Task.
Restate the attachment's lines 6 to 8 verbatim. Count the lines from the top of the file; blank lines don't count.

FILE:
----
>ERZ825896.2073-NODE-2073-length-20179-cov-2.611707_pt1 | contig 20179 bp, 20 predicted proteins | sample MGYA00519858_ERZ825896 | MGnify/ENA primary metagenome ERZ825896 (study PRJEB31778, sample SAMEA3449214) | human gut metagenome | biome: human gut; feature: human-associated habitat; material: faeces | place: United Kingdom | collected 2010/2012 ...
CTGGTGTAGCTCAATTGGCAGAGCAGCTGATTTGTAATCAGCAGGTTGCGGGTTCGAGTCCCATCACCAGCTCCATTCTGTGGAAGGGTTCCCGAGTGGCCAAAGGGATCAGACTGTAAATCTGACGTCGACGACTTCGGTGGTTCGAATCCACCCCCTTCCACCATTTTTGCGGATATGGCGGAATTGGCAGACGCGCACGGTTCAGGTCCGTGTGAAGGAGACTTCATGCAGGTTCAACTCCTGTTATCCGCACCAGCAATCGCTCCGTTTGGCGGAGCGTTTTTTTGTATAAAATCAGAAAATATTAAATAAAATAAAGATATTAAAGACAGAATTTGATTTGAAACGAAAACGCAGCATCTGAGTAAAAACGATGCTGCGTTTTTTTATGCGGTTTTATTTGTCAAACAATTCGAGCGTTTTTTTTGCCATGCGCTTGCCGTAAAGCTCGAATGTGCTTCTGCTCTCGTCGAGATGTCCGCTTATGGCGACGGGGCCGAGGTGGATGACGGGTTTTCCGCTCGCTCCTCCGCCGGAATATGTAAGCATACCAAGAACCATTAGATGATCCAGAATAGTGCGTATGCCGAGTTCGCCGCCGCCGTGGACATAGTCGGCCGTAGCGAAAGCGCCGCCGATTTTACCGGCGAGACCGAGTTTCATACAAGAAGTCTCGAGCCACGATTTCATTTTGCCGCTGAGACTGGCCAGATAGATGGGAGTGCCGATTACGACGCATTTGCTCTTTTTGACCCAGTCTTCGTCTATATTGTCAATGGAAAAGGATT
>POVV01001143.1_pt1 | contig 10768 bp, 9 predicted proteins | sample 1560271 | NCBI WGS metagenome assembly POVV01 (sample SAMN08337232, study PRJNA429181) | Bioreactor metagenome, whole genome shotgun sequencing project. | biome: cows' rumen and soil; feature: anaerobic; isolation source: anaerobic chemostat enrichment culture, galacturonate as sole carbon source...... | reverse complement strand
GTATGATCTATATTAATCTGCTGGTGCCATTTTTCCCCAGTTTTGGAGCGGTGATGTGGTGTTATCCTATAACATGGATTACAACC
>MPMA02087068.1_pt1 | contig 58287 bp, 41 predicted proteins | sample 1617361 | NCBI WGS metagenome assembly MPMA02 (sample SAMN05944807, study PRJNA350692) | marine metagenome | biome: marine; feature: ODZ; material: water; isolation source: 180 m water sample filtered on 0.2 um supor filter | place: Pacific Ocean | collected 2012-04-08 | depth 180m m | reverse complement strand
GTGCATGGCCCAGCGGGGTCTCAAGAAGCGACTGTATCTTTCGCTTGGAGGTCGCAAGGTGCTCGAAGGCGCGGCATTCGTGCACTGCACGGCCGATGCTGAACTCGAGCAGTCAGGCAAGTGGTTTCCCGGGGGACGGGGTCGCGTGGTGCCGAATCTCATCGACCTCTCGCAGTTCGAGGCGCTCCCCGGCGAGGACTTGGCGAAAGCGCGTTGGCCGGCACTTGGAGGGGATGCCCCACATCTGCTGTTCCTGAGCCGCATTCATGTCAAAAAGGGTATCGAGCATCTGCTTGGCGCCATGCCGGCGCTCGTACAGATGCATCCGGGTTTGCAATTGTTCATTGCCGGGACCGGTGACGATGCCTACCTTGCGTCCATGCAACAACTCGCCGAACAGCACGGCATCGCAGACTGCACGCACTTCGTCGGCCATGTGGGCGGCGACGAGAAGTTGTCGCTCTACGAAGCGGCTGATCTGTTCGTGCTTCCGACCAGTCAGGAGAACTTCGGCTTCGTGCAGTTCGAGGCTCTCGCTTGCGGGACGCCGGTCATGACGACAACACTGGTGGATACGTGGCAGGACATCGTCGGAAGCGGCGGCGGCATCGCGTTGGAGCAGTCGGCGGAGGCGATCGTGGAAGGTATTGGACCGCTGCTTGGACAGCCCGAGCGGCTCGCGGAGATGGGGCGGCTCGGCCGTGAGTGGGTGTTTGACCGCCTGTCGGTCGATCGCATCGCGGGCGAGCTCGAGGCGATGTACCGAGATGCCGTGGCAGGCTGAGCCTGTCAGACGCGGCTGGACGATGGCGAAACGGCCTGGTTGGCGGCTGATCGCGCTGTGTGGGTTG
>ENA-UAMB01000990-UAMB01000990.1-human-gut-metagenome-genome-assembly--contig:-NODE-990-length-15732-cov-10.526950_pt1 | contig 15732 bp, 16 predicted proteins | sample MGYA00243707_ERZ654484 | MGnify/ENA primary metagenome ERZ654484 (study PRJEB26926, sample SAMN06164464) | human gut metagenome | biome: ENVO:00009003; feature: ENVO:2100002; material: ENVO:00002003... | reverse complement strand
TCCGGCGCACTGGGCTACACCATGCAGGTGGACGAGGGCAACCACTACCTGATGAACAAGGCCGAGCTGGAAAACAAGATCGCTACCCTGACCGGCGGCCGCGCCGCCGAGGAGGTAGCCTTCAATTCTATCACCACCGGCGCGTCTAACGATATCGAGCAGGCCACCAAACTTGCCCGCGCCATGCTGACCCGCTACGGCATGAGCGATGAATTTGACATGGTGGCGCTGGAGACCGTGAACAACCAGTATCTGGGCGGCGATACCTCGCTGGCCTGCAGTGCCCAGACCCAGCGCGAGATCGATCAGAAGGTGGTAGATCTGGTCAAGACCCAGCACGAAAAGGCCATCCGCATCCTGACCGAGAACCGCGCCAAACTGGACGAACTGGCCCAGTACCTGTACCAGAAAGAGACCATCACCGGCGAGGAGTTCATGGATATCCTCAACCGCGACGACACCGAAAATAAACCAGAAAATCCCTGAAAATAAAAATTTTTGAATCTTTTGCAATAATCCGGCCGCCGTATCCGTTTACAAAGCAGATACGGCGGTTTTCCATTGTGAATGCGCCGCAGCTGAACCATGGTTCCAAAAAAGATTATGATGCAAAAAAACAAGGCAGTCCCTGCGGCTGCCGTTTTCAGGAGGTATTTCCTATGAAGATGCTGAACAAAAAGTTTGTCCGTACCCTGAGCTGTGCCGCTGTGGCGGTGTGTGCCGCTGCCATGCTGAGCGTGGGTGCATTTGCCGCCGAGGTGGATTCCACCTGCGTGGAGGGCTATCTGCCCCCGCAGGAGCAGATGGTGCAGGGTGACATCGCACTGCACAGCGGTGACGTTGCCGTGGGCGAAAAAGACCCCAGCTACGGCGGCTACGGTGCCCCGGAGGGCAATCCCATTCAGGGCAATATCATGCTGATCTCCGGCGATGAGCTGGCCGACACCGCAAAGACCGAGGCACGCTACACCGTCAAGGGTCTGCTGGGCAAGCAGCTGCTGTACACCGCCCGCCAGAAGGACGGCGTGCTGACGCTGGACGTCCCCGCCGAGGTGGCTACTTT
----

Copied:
GTGCATGGCCCAGCGGGGTCTCAAGAAGCGACTGTATCTTTCGCTTGGAGGTCGCAAGGTGCTCGAAGGCGCGGCATTCGTGCACTGCACGGCCGATGCTGAACTCGAGCAGTCAGGCAAGTGGTTTCCCGGGGGACGGGGTCGCGTGGTGCCGAATCTCATCGACCTCTCGCAGTTCGAGGCGCTCCCCGGCGAGGACTTGGCGAAAGCGCGTTGGCCGGCACTTGGAGGGGATGCCCCACATCTGCTGTTCCTGAGCCGCATTCATGTCAAAAAGGGTATCGAGCATCTGCTTGGCGCCATGCCGGCGCTCGTACAGATGCATCCGGGTTTGCAATTGTTCATTGCCGGGACCGGTGACGATGCCTACCTTGCGTCCATGCAACAACTCGCCGAACAGCACGGCATCGCAGACTGCACGCACTTCGTCGGCCATGTGGGCGGCGACGAGAAGTTGTCGCTCTACGAAGCGGCTGATCTGTTCGTGCTTCCGACCAGTCAGGAGAACTTCGGCTTCGTGCAGTTCGAGGCTCTCGCTTGCGGGACGCCGGTCATGACGACAACACTGGTGGATACGTGGCAGGACATCGTCGGAAGCGGCGGCGGCATCGCGTTGGAGCAGTCGGCGGAGGCGATCGTGGAAGGTATTGGACCGCTGCTTGGACAGCCCGAGCGGCTCGCGGAGATGGGGCGGCTCGGCCGTGAGTGGGTGTTTGACCGCCTGTCGGTCGATCGCATCGCGGGCGAGCTCGAGGCGATGTACCGAGATGCCGTGGCAGGCTGAGCCTGTCAGACGCGGCTGGACGATGGCGAAACGGCCTGGTTGGCGGCTGATCGCGCTGTGTGGGTTG
>ENA-UAMB01000990-UAMB01000990.1-human-gut-metagenome-genome-assembly--contig:-NODE-990-length-15732-cov-10.526950_pt1 | contig 15732 bp, 16 predicted proteins | sample MGYA00243707_ERZ654484 | MGnify/ENA primary metagenome ERZ654484 (study PRJEB26926, sample SAMN06164464) | human gut metagenome | biome: ENVO:00009003; feature: ENVO:2100002; material: ENVO:00002003... | reverse complement strand
TCCGGCGCACTGGGCTACACCATGCAGGTGGACGAGGGCAACCACTACCTGATGAACAAGGCCGAGCTGGAAAACAAGATCGCTACCCTGACCGGCGGCCGCGCCGCCGAGGAGGTAGCCTTCAATTCTATCACCACCGGCGCGTCTAACGATATCGAGCAGGCCACCAAACTTGCCCGCGCCATGCTGACCCGCTACGGCATGAGCGATGAATTTGACATGGTGGCGCTGGAGACCGTGAACAACCAGTATCTGGGCGGCGATACCTCGCTGGCCTGCAGTGCCCAGACCCAGCGCGAGATCGATCAGAAGGTGGTAGATCTGGTCAAGACCCAGCACGAAAAGGCCATCCGCATCCTGACCGAGAACCGCGCCAAACTGGACGAACTGGCCCAGTACCTGTACCAGAAAGAGACCATCACCGGCGAGGAGTTCATGGATATCCTCAACCGCGACGACACCGAAAATAAACCAGAAAATCCCTGAAAATAAAAATTTTTGAATCTTTTGCAATAATCCGGCCGCCGTATCCGTTTACAAAGCAGATACGGCGGTTTTCCATTGTGAATGCGCCGCAGCTGAACCATGGTTCCAAAAAAGATTATGATGCAAAAAAACAAGGCAGTCCCTGCGGCTGCCGTTTTCAGGAGGTATTTCCTATGAAGATGCTGAACAAAAAGTTTGTCCGTACCCTGAGCTGTGCCGCTGTGGCGGTGTGTGCCGCTGCCATGCTGAGCGTGGGTGCATTTGCCGCCGAGGTGGATTCCACCTGCGTGGAGGGCTATCTGCCCCCGCAGGAGCAGATGGTGCAGGGTGACATCGCACTGCACAGCGGTGACGTTGCCGTGGGCGAAAAAGACCCCAGCTACGGCGGCTACGGTGCCCCGGAGGGCAATCCCATTCAGGGCAATATCATGCTGATCTCCGGCGATGAGCTGGCCGACACCGCAAAGACCGAGGCACGCTACACCGTCAAGGGTCTGCTGGGCAAGCAGCTGCTGTACACCGCCCGCCAGAAGGACGGCGTGCTGACGCTGGACGTCCCCGCCGAGGTGGCTACTTT